Document Type



Available under a Creative Commons Attribution Non-Commercial Share Alike 4.0 International Licence

Publication Details

(2008) 15(1) Dublin University Law Journal.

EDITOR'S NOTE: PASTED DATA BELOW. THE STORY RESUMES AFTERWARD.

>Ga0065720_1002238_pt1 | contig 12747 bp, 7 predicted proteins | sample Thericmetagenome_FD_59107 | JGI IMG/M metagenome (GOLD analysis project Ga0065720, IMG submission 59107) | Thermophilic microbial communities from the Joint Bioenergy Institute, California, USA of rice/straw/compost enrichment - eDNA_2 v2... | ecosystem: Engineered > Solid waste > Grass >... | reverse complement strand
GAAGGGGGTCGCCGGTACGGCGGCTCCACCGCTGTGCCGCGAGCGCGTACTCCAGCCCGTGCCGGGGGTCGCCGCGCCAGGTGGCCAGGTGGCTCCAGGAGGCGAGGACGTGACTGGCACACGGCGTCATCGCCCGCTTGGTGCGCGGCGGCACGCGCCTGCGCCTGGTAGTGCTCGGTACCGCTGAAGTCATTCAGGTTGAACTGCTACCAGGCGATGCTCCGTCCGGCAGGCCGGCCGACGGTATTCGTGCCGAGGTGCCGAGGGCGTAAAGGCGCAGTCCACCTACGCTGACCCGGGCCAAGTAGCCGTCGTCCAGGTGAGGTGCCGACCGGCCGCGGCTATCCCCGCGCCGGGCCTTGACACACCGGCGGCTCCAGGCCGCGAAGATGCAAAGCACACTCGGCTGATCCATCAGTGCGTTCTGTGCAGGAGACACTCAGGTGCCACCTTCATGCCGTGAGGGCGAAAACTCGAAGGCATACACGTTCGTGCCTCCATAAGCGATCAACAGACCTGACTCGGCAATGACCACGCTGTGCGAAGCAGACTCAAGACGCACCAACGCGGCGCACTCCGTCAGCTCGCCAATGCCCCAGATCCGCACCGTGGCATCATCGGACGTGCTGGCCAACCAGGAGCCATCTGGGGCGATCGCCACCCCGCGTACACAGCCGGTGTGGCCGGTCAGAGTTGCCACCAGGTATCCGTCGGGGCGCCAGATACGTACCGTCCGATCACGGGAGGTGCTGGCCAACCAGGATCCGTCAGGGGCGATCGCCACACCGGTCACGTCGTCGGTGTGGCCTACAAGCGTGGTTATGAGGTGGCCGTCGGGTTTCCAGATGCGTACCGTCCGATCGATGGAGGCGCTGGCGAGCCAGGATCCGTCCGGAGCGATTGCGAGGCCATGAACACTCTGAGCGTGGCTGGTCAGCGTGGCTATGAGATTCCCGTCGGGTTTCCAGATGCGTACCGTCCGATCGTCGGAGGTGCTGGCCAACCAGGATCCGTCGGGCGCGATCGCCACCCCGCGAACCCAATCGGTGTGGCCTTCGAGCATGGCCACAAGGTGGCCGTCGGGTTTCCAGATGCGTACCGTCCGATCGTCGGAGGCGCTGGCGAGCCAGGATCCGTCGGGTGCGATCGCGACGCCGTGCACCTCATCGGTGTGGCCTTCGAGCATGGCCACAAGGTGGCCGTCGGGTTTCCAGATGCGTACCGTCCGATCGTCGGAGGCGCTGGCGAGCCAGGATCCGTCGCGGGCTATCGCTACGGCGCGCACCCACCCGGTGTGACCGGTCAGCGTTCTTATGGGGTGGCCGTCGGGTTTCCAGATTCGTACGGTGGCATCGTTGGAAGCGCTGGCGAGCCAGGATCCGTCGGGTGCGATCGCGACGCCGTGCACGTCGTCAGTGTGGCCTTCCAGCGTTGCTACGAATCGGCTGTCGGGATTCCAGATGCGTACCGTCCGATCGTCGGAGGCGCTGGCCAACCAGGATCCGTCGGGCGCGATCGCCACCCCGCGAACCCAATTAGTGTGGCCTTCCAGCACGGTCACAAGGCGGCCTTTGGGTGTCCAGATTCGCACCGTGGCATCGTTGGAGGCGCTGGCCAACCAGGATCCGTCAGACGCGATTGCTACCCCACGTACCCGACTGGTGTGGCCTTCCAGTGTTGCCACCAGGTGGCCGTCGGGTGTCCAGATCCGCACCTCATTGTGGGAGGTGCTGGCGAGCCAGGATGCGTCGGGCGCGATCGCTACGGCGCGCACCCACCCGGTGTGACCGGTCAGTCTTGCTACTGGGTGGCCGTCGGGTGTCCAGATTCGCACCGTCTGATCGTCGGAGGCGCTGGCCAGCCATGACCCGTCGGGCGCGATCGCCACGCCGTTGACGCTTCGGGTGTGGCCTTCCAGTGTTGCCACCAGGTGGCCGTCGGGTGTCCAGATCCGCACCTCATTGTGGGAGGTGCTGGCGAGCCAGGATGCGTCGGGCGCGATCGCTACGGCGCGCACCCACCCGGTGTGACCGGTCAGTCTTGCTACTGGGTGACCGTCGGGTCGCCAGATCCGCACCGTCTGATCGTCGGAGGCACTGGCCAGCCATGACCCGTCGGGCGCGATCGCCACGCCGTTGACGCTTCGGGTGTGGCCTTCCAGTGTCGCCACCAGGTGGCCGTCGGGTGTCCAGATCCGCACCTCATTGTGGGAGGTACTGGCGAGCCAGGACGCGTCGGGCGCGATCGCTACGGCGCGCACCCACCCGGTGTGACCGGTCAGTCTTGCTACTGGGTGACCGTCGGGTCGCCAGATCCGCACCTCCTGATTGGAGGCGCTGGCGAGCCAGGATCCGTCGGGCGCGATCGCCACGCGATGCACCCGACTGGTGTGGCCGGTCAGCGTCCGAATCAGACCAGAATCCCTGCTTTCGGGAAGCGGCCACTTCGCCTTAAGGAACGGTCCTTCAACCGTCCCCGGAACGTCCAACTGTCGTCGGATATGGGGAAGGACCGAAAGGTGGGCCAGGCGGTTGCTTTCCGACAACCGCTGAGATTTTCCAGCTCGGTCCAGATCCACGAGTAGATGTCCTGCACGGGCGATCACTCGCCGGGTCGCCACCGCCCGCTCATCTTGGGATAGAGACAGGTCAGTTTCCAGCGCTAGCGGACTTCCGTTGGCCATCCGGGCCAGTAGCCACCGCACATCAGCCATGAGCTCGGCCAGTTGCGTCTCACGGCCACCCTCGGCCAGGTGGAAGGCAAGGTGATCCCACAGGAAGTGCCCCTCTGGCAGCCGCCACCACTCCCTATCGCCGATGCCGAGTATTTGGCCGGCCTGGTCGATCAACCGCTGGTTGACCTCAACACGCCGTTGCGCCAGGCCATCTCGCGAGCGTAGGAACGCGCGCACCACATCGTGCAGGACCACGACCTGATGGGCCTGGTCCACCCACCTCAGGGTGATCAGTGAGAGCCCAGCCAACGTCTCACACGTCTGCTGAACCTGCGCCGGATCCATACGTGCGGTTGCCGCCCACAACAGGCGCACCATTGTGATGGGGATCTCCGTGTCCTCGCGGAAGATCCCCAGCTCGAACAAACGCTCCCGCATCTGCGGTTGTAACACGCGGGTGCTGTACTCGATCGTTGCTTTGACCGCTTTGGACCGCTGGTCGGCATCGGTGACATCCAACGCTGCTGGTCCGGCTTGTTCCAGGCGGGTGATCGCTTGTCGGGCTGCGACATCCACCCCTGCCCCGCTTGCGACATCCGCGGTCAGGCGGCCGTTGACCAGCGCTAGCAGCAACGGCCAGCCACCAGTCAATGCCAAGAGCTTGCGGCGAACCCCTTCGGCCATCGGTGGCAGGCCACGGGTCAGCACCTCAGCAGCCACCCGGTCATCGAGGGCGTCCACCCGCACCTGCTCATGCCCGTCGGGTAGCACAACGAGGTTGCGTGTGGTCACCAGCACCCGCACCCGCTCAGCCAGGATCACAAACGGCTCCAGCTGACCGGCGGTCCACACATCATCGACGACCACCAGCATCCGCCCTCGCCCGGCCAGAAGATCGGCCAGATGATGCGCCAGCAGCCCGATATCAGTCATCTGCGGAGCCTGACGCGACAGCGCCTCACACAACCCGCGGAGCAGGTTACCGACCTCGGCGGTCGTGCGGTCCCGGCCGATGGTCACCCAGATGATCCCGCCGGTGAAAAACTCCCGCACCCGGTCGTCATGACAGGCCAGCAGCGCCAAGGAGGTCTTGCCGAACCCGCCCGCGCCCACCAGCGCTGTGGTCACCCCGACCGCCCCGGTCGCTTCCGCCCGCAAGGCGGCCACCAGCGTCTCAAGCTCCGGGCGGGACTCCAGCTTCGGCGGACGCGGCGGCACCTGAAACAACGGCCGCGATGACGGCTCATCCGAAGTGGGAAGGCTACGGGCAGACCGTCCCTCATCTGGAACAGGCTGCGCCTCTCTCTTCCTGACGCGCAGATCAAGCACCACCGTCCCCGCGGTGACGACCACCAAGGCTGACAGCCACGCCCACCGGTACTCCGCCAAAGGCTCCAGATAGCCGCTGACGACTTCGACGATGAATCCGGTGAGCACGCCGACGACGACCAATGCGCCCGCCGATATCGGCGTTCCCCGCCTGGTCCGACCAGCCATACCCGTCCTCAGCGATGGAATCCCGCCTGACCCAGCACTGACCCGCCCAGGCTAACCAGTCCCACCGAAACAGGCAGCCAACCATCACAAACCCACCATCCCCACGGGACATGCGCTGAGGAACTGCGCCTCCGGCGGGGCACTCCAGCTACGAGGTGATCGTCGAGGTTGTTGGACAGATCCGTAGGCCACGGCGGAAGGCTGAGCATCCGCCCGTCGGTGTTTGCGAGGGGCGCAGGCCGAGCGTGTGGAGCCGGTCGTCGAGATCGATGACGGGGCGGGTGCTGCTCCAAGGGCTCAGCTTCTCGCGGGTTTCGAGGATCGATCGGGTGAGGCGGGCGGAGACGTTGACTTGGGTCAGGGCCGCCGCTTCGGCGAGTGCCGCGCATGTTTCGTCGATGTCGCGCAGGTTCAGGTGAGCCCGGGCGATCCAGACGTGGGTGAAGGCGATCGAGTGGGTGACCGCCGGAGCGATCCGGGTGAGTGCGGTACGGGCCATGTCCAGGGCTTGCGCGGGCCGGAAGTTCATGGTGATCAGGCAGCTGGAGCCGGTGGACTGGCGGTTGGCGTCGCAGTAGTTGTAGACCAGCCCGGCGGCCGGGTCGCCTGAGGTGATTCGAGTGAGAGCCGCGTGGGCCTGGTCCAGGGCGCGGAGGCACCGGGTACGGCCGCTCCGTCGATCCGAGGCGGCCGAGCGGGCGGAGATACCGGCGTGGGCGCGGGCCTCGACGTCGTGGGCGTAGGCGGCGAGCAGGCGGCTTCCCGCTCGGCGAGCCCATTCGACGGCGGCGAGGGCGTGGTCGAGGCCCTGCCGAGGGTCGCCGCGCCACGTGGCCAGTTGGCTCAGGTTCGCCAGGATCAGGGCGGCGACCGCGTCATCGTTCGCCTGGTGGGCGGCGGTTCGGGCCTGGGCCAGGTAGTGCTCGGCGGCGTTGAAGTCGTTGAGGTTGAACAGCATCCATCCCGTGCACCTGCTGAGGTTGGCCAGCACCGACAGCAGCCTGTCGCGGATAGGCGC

The Criminal Justice Act 2007 heralded a plethora of changes to Irish criminal law and procedure. The law on sentencing was also affected by its provisions. The focus of this article is on section 26 of that Act which introduces a general power on a court to make an order while passing sentence which will take effect on the expiration of a sentence of imprisonment. Under section 26 a court can impose two such orders, the “monitoring” order and the “protection of persons” order. The author assesses the background to the introduction of these dispositions and the potential application and the implications of their operation. Comparisons with similar provisions already in use in Ireland and also in England and Wales are drawn and insights from theoretical literature on the concept of “punishment” are utilised to assess the nature of these new developments for Irish sentencing practice. The author argues that section 26 orders represent a further example of a growing phenomenon in Irish criminal justice; that of increasing reliance on dispositions taking effect after the expiration of a “primary” sentence. Finally, the author points to some potential policy and practical difficulties with the operation of the orders.